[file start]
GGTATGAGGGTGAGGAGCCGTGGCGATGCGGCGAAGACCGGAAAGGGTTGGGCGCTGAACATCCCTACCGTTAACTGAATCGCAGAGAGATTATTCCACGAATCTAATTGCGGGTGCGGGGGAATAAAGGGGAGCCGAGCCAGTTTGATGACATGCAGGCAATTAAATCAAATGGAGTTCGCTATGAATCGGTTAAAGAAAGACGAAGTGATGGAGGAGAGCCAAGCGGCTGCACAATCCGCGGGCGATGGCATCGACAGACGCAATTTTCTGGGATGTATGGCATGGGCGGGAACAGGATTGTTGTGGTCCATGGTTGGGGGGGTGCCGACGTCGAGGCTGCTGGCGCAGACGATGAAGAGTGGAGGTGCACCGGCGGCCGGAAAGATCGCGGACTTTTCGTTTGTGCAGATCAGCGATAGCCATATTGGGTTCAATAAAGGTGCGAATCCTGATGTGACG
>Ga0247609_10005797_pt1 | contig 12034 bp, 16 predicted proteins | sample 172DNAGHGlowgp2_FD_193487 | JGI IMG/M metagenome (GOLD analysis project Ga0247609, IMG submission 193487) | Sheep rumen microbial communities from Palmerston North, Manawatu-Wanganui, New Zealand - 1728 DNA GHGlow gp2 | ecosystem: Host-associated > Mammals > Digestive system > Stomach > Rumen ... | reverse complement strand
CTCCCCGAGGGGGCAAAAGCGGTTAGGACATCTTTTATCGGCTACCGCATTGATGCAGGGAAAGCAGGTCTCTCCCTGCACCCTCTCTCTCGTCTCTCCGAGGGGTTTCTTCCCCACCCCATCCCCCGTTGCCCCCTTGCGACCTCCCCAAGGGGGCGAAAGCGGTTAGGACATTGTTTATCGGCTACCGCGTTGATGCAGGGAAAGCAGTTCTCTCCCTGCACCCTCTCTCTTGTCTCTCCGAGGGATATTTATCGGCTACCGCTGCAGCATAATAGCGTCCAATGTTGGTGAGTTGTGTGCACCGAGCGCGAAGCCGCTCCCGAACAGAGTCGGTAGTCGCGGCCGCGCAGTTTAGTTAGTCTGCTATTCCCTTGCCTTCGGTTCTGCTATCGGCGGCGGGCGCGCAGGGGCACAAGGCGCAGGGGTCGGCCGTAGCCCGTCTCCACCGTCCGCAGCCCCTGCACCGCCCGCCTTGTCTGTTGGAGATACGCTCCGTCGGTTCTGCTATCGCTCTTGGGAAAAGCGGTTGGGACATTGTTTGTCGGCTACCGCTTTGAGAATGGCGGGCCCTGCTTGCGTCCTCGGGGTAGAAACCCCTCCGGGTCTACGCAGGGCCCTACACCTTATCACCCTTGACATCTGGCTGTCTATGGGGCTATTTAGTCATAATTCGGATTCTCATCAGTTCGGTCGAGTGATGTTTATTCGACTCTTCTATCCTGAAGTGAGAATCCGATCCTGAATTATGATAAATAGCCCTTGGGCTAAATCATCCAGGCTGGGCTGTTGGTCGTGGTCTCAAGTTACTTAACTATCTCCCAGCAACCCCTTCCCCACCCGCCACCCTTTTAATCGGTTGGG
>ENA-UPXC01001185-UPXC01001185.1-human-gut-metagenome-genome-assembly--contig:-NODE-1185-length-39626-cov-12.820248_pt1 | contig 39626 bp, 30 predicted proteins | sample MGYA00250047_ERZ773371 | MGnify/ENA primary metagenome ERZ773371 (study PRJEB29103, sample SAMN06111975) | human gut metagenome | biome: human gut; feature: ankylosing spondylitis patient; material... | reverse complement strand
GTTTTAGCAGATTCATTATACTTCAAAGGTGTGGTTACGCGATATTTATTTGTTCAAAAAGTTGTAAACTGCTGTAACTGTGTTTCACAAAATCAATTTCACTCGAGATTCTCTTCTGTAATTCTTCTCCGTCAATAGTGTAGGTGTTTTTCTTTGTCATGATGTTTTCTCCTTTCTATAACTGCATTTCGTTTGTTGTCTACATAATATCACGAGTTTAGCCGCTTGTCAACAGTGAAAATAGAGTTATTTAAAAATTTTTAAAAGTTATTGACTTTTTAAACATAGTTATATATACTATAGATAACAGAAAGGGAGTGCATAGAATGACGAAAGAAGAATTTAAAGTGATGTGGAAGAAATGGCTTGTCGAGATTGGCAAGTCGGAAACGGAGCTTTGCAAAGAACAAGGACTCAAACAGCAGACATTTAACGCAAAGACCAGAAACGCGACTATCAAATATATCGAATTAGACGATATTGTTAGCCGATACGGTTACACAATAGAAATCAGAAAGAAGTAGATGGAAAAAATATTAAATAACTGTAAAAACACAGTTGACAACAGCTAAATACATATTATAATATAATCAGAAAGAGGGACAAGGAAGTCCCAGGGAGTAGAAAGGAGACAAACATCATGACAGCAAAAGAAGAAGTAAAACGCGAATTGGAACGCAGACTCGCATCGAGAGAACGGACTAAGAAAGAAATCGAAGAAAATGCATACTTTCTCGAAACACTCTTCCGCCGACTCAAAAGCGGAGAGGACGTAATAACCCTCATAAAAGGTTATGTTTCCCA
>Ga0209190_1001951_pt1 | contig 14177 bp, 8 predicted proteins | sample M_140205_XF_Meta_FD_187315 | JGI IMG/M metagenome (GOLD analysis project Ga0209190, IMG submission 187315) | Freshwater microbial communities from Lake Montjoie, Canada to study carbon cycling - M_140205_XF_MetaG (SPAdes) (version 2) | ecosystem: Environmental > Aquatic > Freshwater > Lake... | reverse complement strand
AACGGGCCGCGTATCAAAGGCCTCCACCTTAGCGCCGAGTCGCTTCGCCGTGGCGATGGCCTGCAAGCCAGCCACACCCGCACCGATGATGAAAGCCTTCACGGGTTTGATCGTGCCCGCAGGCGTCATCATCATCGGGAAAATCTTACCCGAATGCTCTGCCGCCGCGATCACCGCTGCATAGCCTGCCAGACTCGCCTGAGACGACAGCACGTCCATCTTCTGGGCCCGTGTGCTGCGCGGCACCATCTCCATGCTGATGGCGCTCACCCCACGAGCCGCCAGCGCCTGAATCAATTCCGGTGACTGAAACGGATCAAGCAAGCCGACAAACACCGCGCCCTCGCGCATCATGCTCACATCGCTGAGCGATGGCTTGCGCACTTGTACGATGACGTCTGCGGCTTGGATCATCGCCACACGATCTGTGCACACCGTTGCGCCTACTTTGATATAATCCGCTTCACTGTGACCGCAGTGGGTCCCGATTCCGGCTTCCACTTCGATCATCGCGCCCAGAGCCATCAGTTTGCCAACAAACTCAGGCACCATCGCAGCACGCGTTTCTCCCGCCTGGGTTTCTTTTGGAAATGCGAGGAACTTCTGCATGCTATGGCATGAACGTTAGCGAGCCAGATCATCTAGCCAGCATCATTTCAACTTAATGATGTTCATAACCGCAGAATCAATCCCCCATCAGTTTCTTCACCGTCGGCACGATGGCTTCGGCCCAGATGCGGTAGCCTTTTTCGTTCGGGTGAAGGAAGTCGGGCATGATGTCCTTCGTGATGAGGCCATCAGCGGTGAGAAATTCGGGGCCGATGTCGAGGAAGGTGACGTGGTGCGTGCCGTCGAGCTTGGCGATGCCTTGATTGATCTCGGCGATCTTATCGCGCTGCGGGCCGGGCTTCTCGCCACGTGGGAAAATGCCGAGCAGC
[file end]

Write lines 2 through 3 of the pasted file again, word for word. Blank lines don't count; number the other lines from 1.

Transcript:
>Ga0247609_10005797_pt1 | contig 12034 bp, 16 predicted proteins | sample 172DNAGHGlowgp2_FD_193487 | JGI IMG/M metagenome (GOLD analysis project Ga0247609, IMG submission 193487) | Sheep rumen microbial communities from Palmerston North, Manawatu-Wanganui, New Zealand - 1728 DNA GHGlow gp2 | ecosystem: Host-associated > Mammals > Digestive system > Stomach > Rumen ... | reverse complement strand
CTCCCCGAGGGGGCAAAAGCGGTTAGGACATCTTTTATCGGCTACCGCATTGATGCAGGGAAAGCAGGTCTCTCCCTGCACCCTCTCTCTCGTCTCTCCGAGGGGTTTCTTCCCCACCCCATCCCCCGTTGCCCCCTTGCGACCTCCCCAAGGGGGCGAAAGCGGTTAGGACATTGTTTATCGGCTACCGCGTTGATGCAGGGAAAGCAGTTCTCTCCCTGCACCCTCTCTCTTGTCTCTCCGAGGGATATTTATCGGCTACCGCTGCAGCATAATAGCGTCCAATGTTGGTGAGTTGTGTGCACCGAGCGCGAAGCCGCTCCCGAACAGAGTCGGTAGTCGCGGCCGCGCAGTTTAGTTAGTCTGCTATTCCCTTGCCTTCGGTTCTGCTATCGGCGGCGGGCGCGCAGGGGCACAAGGCGCAGGGGTCGGCCGTAGCCCGTCTCCACCGTCCGCAGCCCCTGCACCGCCCGCCTTGTCTGTTGGAGATACGCTCCGTCGGTTCTGCTATCGCTCTTGGGAAAAGCGGTTGGGACATTGTTTGTCGGCTACCGCTTTGAGAATGGCGGGCCCTGCTTGCGTCCTCGGGGTAGAAACCCCTCCGGGTCTACGCAGGGCCCTACACCTTATCACCCTTGACATCTGGCTGTCTATGGGGCTATTTAGTCATAATTCGGATTCTCATCAGTTCGGTCGAGTGATGTTTATTCGACTCTTCTATCCTGAAGTGAGAATCCGATCCTGAATTATGATAAATAGCCCTTGGGCTAAATCATCCAGGCTGGGCTGTTGGTCGTGGTCTCAAGTTACTTAACTATCTCCCAGCAACCCCTTCCCCACCCGCCACCCTTTTAATCGGTTGGG